How I Started Eating Vegan – and Not Even Missing the Cheese

When I graduated from high school, I traveled, like we Germans do, to Australia and New Zealand with good friends of mine. We were in a language school in Sydney, and our teacher made us watch a lot of Ted Talks. Not only did this improve my pronunciation, but it was also the start of my now fully vegan diet. I stumbled over a Ted Talk by Graham Hill, who explained the concept of weekday vegetarianism. The idea is pretty straightforward and pretty effective: If you want to follow a vegetarian diet but are too scared of missing out on your burger from time to time, you keep your weekdays vegetarian while eating meat (if you have the craving) on weekends. That sounded perfect for me because I also used to enjoy a burger or chicken curry from time to time.


After doing this weekday vegetarian thing for some weeks, I quickly realized that my cravings for meat also stopped. I ate meat occasionally, but more like every four weeks and not every Sunday. Since this was so surprisingly easy, I decided to go full-on vegetarian and just see how it felt. It felt good! I have to say here, though, that I was never a big steak lover, so it might have been easier for me than it would be for you. Although I am sure, weekday vegetarianism is something that should be possible for everyone, the fellow veggie eaters and steak lovers.


After the obligatory German gap year, I started my studies in the Netherlands and realized that buying cheese that tastes like more than just gum is pretty expensive. At home, we always had big cheese plates when friends of my parents were coming over for dinner. After I realized it wouldn’t be financially responsible for continuing this tradition by myself, I decided that cheese would be a treat only enjoyed at my home city from now on. Eggs, on the other hand, were still a regular component of my vegetarian diet at that point. At the same time, eggs were also the only non-vegan food I would still enjoy. I never really liked regular milk because I got sick from it as a child, so soy or oat milk has always been in my fridge.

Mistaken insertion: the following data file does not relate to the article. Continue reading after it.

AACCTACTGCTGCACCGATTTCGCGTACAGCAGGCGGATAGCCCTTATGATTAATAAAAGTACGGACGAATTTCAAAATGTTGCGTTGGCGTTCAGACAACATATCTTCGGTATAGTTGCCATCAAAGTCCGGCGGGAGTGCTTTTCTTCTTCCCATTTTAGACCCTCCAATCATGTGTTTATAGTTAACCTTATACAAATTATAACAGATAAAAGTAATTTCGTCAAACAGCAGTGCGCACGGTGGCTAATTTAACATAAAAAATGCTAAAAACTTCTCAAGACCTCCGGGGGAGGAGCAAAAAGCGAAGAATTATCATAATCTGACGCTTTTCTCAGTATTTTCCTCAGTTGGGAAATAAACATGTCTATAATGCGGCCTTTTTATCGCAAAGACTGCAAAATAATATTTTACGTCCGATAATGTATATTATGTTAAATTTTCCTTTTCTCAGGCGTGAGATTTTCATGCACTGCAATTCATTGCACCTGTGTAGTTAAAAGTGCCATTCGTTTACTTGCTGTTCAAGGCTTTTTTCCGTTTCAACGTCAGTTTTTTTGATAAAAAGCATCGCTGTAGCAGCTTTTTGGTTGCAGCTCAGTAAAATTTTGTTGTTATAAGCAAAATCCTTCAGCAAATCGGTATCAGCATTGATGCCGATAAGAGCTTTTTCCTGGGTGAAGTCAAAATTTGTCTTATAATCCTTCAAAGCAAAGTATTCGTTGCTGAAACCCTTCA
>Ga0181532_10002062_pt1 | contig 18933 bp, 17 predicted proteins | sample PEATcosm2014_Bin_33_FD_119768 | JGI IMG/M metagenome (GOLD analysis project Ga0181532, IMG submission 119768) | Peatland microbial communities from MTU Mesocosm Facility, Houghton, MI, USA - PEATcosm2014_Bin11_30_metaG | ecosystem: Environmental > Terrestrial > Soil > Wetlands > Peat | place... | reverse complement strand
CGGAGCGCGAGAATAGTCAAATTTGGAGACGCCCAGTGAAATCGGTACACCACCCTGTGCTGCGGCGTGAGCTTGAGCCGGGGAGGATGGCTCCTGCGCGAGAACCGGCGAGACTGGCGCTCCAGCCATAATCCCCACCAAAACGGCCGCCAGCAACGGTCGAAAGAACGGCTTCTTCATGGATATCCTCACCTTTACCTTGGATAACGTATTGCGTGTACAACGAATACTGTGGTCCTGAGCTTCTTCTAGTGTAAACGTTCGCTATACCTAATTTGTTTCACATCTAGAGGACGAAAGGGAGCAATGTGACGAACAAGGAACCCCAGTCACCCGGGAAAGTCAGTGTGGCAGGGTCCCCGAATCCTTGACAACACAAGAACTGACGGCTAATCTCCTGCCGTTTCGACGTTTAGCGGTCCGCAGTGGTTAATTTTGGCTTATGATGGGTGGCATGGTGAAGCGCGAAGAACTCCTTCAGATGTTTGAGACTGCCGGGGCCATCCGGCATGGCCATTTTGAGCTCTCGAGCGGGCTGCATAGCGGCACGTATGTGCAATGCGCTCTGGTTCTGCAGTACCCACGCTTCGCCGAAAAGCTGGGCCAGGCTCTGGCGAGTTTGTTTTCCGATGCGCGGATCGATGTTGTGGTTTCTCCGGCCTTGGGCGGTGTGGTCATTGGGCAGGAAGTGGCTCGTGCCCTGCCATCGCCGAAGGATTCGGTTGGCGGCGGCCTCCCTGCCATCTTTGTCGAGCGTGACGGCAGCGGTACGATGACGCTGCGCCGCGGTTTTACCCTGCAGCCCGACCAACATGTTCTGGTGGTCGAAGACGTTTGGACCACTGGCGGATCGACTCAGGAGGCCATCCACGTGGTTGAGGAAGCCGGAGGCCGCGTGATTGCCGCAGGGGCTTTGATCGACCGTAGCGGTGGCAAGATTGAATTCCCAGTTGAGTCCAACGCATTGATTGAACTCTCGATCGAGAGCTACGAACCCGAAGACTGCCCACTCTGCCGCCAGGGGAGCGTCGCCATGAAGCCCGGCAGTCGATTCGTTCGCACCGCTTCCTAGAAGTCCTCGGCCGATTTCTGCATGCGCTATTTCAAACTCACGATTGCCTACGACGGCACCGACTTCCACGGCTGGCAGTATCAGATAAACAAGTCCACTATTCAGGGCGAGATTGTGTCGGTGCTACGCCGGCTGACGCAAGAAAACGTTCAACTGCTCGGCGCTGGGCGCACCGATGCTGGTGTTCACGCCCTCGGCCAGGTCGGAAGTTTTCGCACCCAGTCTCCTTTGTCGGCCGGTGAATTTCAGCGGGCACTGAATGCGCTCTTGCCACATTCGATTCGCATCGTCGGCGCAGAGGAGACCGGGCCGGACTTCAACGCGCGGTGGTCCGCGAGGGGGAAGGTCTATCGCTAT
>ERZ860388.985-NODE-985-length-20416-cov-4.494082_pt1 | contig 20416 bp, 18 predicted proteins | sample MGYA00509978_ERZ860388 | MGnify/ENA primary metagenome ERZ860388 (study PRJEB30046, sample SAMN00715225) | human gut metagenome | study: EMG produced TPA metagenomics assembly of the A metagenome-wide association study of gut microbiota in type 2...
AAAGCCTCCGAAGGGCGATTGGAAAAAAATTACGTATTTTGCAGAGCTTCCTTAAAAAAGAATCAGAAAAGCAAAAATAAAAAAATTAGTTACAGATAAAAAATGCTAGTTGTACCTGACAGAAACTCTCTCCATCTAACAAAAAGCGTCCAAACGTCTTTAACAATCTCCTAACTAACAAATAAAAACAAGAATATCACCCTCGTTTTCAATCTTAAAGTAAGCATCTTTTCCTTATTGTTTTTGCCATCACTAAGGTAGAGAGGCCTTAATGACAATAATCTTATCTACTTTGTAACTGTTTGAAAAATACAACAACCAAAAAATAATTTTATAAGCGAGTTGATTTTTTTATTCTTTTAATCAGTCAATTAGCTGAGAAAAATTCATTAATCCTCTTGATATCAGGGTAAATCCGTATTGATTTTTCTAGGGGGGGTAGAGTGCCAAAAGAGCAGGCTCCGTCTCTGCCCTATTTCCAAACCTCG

I don’t really remember why I decided at some point to stop eating eggs and replacing them with line seed, bananas, or apple sauce when I was baking. I just know that it took me a really long time at some point to finish a six-pack of eggs, which is probably why I stopped buying them. At this point, perhaps one year into my studies, I would only buy vegan food for myself. However, at home or when eating out, I would still eat that chocolate cake, that cream cheeses veggie sushi role or that bun with butter and marmalade.



When I went on my semester abroad in my second year in January, I made the New Year’s resolution to eat 100% vegan for the three months I would be in California and to continue at home if it felt right and worked for me. Long story short, it did work out for me. I am eating vegan for one and a half years now, and even my cheese cravings stopped. What was essential for me too, and is also why I haven’t gone back to eating vegetarian, or omnivore is that I never used a dogmatic approach. I always allowed myself to eat that cheese, eat that cookie or eat that mousse au chocolate when I really craved it. I gave myself freedom and permission to eat animal products if I wanted to. I rarely make exceptions nowadays, mostly because my cravings changed, and I love to explore new dishes and replacements.


The only thing that has me weak every time is proper Italian Gelato. When I find a right ice cream spot, I order myself two bowls of so not vegan heaven of cream and milk and, if I am lucky, cookie chunks. I don’t think that makes me less of a vegan, but more of a human.



It also links back to where it started for me: the weekday vegetarian. If we all would begin to reduce our meat consumption to two days a week already, a lot is done for our planet. It’s not about perfection, it’s about effort. It’s about trying something new and not punishing yourself if you cannot give 100%. 80% is just as good if that is what works for you.


Emma Deutz

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